US Government Expands Deficit and National Debt

Turn on the printing presses baby and let inflation wipe your debt away!*

*Not recommended unless you want to turn into a third-world banana republic.

Turn on the printing presses baby and let inflation wipe your debt away!*

*Not recommended unless you want to turn into a third-world banana republic.

I’m just curious how democrats deal with the issues of budgeting, spending and debt on a personal level – do they have the same values that they do at the macro level or are things different for some reason?

politbureau: I’m sure it cuts across party lines. Many Republicans support farm subsidies, military spending and all sorts of other indulgences the country can’t afford. Pork is always bad, so long as it’s someone else’s pork. One’s own pork is a necessity, of course. Buying stuff you can’t afford is always bad, so long as it’s someone else doing it. My best friend in Taiwan comes from a family who are very Republican. They’re currently very underwater on their mortgage and in huge debt. Still, I’d be interested to see a breakdown of whose supporters fall where in terms of personal financial responsibility.

Care to name a few of these measures? Yes there are supposed to be checks and balances and yes they’ve been eroded but by whom? Isn’t the government supposed to be in charge? Doesn’t the responsibility for the presence of these measures you allude to and the erosion of these checks and balances fall at the feet of the various branches of your government? How does giving the government more money solve this? How much more money do you suppose the government needs?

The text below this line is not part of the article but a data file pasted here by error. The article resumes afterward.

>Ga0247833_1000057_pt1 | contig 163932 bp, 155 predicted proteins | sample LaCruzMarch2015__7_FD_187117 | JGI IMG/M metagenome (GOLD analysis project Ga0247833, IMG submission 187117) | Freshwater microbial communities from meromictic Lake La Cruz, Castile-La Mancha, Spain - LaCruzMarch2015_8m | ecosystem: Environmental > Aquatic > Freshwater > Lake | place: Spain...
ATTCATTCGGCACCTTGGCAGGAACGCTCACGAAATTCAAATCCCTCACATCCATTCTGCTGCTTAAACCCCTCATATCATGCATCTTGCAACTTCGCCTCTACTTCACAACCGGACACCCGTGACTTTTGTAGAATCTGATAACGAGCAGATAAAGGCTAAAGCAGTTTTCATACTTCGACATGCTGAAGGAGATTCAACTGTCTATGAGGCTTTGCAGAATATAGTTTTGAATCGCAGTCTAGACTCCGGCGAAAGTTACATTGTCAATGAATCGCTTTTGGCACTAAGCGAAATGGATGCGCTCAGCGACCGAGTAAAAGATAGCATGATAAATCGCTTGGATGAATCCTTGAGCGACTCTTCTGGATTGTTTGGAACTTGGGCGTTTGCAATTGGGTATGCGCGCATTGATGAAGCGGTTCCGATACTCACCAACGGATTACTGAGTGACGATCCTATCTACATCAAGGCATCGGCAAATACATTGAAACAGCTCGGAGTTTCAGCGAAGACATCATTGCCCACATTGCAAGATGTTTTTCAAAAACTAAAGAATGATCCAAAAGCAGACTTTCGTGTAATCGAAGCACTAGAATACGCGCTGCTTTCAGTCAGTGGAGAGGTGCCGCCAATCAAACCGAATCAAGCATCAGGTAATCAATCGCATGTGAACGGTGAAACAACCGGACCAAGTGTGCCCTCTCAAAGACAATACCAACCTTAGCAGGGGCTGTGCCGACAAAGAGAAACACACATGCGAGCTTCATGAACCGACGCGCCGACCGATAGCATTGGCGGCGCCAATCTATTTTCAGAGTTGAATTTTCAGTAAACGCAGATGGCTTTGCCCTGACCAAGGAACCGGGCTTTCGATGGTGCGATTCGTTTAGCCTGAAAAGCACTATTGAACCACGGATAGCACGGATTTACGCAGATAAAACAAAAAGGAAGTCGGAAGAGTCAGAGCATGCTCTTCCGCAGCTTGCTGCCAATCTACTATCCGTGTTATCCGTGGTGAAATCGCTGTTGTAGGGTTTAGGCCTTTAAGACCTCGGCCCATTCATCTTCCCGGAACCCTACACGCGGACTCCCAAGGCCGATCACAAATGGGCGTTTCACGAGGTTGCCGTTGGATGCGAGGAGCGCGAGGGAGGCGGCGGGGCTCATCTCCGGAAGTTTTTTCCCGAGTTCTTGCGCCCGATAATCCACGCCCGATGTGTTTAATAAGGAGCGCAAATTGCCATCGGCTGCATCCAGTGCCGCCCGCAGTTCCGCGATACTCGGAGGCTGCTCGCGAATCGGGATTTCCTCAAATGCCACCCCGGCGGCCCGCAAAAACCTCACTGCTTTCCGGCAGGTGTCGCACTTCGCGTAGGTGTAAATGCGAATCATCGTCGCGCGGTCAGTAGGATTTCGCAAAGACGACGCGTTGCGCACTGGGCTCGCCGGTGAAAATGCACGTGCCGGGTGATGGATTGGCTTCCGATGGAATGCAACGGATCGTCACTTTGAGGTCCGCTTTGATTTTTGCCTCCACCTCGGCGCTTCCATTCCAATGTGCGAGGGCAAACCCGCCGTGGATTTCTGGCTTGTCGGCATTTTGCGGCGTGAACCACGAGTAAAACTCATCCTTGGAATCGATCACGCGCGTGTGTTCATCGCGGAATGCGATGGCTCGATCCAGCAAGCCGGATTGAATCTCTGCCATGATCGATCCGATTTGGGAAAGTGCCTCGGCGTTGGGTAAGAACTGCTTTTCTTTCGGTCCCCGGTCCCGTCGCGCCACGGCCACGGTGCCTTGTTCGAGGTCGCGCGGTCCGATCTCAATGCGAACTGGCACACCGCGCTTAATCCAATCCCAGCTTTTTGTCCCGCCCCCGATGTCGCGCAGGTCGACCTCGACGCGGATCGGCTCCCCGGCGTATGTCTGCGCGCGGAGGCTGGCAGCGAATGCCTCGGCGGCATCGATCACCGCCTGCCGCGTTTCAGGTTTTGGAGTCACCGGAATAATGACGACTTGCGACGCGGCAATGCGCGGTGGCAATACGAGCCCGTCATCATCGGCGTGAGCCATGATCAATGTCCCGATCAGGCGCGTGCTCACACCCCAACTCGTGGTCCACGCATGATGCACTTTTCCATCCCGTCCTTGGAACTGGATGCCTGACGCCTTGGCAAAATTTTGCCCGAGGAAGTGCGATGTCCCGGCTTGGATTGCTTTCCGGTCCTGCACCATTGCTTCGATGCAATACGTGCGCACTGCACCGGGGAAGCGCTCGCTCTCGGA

If you don’t have the cash to pay for the ticket, all you can do is stand by the side of the tracks and watch the train plow through your house. [/quote]

That’s great melodrama but the truth is if all you have the where withall to do is stand by and watch then yes there isn’t much you can do.

BUT!! How did things get to be this way? I sat in AR in my crumby little appartment three years ago (or four?) and watched the talking heads on my tv talk about where the economy had gone in a handbasket and wondered WTF? We are supposed to have people running things who know enough about how stuff works to keep that kind of thing from happening! [/quote]

That’s exactly how things got to be this way. People assume that getting elected suddenly confers knowlege of “how stuff works to keep that kind of thing from happening”. During the BP oil spill It was interesting to watch how Boobus Americanis critized Obama for the length of time it took to stop the oil flow. Like winning an election somehow transformed some community organiser from Chicago into a world class Peteroleum Engineer. Americans have gotten used to handing off responsibility and the power that comes with it in exchange for short term benifits and easy answers. Run up a larger debt? Sure no problem I won’t be around when it’s repayment time.

But no one in the States minds the minders any longer. People get their “news” in thirty second sound bites from Fox. This is NOT an informed public. And ultimatly, in a democracy, it’s the People who are responsible, no? [/quote]

Well to be fair the other half get their ‘news’ in thirty second sound bites from MSNBC or God forbid, the Daily Show. Yes in a democracy it’s the People who are responsible so if that’s the case why do so many look to the government to fix their lives? God help the politician who proposes the tough medicine it will take to get America back on its feet.

I think it’s time we asked George Carlin what he thinks:

Fair enough, TC. But nearly all currently serving Republicans were re-elected, and they campaigned on the same party platform as the incoming freshman: cut federal spending, cut the deficit, lower the national debt. It’s a platform that certainly resonates with the American people, and is one I agree with. But don’t you think it’s a bit odd that just a month later those same Republicans (the ones who were re-elected) are voting in favor of a bill that costs $858 billion?